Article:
quality assurance at wellspring

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Post on 07-May-2015



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A Program is in place to ensure that the radiation is being delivered safely and accurately and that all the computers and machines are in proper working order and calibrated accurately


  • 1.Quality Assurance at Wellspring The program is in place to ensure that patients are treated properly and that the radiation treatments are being delivered safely and accurately

2. Recent articles in the news have raised questions and concerns about theaccuracy and safety of radiation treatments . The process of monitoring and verifying both safety and accuracy is included in the quality assurance (QA) program. 3. Radiation therapy is one of the safest, most effective ways to treat cancer. There were an estimated 35.4 million radiotherapy treatments on Varian and Tomotherapy machines last year.Errors do occur, but they are extremely rare, with less than 0.0001percent of treatments involving an incident that puts a patient at risk of harm . 4. QA Starts with the staff or medical team that is taking care of the patient 5. Peoplemake the difference

  • The first and most important component of a QA program is the personnel.
  • All cancer treatments are performed under the direction of physicians who areboard certified radiation oncologist , the daily administration is performed by certified and state licensedradiation therapists (RTT ),
  • the computer and dose calculations are performed by RTTs who arecertified in dosimetryand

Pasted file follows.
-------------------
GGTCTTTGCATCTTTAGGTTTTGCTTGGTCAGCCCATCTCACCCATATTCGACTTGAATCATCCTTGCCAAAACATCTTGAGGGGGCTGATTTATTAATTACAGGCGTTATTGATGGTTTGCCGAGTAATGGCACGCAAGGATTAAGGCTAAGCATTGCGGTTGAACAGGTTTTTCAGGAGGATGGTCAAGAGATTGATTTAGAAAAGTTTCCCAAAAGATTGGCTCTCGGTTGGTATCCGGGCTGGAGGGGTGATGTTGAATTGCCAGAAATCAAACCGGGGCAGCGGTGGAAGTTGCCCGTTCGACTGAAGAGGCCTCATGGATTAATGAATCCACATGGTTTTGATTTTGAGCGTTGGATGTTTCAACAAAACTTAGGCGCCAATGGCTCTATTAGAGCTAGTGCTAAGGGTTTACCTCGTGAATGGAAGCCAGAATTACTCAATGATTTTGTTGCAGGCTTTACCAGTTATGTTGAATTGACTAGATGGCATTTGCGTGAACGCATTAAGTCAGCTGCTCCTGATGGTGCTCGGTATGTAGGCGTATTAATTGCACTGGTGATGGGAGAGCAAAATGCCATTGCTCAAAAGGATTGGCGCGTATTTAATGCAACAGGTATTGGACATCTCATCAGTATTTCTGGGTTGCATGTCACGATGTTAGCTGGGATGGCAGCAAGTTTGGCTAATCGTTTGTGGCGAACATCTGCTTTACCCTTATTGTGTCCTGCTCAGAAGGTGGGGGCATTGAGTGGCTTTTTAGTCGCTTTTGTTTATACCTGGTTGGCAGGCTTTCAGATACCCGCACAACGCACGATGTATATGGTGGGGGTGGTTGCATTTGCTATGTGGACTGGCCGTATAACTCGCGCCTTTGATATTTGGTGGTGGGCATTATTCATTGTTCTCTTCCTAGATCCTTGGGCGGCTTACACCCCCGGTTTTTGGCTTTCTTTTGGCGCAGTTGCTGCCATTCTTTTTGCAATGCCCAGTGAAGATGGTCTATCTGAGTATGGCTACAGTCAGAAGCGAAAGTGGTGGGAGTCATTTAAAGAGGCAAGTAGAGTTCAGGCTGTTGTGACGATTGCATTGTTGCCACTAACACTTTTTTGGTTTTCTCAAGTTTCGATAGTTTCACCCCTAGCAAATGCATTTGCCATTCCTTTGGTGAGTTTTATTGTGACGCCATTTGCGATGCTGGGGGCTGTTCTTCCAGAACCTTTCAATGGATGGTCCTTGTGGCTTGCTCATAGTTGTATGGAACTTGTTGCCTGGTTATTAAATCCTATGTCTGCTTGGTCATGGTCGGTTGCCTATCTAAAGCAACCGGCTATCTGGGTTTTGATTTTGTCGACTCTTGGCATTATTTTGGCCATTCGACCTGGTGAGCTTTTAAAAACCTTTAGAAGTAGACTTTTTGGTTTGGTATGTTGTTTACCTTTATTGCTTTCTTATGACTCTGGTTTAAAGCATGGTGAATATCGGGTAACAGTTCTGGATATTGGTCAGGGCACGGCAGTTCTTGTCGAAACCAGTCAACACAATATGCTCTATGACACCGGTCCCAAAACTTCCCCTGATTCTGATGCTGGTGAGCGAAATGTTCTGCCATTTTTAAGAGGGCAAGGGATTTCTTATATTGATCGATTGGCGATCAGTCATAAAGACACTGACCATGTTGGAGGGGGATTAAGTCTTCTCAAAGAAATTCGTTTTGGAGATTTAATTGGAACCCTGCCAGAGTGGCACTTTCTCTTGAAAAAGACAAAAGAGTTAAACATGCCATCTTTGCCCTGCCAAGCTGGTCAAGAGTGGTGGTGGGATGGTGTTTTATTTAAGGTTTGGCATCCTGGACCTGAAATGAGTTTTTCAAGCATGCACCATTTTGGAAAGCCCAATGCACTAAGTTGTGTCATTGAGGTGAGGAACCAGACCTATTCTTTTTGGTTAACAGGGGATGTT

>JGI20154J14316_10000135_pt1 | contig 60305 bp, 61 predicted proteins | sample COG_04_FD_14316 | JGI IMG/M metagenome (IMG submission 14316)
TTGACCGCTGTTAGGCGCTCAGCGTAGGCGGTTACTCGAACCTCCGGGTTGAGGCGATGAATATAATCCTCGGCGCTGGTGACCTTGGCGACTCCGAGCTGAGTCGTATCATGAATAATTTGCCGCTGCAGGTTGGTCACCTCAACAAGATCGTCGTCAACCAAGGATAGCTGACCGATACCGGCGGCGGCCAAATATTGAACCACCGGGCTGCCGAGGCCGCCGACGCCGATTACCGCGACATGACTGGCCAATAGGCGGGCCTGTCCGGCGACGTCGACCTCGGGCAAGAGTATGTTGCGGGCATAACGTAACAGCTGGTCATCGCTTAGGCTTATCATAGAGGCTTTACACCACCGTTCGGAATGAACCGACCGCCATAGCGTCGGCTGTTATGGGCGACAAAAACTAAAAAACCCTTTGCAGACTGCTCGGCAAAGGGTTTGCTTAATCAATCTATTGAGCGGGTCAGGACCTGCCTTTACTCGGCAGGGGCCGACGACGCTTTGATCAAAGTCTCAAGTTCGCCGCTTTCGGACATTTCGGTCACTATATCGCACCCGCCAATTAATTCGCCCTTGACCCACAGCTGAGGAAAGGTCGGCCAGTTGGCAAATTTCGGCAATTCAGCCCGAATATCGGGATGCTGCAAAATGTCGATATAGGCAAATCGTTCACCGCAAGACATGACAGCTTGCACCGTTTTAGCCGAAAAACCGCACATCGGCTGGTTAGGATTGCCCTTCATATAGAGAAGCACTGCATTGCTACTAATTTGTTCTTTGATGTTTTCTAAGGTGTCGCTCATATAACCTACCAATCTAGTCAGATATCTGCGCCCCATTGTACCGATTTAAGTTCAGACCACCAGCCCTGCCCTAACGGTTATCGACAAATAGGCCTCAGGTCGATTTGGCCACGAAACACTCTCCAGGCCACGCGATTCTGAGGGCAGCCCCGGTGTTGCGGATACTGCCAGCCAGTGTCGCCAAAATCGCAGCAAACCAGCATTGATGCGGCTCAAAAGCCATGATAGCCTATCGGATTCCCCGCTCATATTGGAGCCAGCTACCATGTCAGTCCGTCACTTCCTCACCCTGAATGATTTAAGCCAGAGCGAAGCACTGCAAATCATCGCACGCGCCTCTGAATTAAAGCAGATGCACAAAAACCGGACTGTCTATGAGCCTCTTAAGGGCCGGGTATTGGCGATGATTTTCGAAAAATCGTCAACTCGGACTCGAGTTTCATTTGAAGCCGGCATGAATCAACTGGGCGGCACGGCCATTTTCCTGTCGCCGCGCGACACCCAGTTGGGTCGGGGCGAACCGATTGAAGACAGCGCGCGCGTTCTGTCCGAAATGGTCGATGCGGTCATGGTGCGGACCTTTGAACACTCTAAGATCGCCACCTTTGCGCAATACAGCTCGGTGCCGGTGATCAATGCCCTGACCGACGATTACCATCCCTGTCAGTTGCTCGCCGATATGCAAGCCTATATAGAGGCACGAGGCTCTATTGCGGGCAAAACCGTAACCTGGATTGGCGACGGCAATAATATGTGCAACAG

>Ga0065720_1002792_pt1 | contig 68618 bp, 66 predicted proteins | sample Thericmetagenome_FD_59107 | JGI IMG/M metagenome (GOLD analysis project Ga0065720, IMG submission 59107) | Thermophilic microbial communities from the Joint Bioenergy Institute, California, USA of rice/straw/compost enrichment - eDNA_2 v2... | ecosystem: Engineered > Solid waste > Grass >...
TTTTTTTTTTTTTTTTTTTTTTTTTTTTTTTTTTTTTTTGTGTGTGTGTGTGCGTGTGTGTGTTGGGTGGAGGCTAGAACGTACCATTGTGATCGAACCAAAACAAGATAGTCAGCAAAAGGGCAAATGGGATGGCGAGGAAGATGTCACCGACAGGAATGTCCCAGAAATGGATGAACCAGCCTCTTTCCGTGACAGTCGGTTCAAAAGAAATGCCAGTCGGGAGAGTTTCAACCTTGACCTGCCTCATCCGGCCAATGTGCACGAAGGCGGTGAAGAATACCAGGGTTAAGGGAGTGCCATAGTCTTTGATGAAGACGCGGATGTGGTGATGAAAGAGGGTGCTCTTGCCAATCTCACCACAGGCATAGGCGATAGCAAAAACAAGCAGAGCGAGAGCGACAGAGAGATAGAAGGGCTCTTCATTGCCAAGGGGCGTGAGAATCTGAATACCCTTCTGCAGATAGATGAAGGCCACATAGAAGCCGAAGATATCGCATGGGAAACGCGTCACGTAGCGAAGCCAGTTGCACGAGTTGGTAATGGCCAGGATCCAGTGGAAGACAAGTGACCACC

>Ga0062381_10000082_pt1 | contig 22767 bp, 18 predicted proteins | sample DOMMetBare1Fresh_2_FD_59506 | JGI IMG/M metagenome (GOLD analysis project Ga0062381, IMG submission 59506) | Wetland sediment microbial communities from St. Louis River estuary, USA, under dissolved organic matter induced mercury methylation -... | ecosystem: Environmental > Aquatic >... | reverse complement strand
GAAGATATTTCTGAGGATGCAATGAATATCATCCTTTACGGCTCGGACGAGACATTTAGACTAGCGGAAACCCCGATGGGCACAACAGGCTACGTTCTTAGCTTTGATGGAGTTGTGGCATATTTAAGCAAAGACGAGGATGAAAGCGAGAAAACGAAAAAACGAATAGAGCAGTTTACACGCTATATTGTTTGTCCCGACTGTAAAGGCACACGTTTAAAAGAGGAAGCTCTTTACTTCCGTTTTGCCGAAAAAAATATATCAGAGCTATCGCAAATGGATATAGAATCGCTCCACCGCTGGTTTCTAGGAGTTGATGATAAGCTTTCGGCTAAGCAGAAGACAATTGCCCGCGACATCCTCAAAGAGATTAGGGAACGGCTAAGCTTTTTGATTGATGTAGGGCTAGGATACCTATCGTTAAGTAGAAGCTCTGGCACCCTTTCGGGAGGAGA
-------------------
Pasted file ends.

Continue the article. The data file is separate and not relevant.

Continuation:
• oversight of the machines, computers and all dose plans and calculations are supervised bycertified medical physicists .

6. Certification and Radiation Therapy

  • Radiation Oncologists certified by the American Board of Radiology and licensed by the State
  • Medical Physicists certified by the American Board of Radiology and licensed by the State of Florida
  • Medical Radiation Dosimetrists certified by the Medical Dosimetry Certification Board
  • Radiation Therapists certified by the American Registry of Radiologic Technologists and license by the State of Florida

7. The Role of the Radiation Oncologist 8. The Role of the RadiationOncologist Individualized patient evaluation

  • Detailed history and physical of patient
  • Discussion of treatment options with patient including probability of success, possible side effects, etc.
  • Decision on specific course of treatment, informed consent
  • Prescription for radiation therapy is put into theelectronic chart (Aria) and password protectedso that thecomputer will not allow the patient to receive more than the dose and techniqueprogrammed in by the doctor

9. Two questions everyone thinks about

  • Are they hitting the right spot?
  • Am I getting the right dose?

10. Hitting the right spot

  • Targeting of the tumor and avoiding healthy normal tissue requires several steps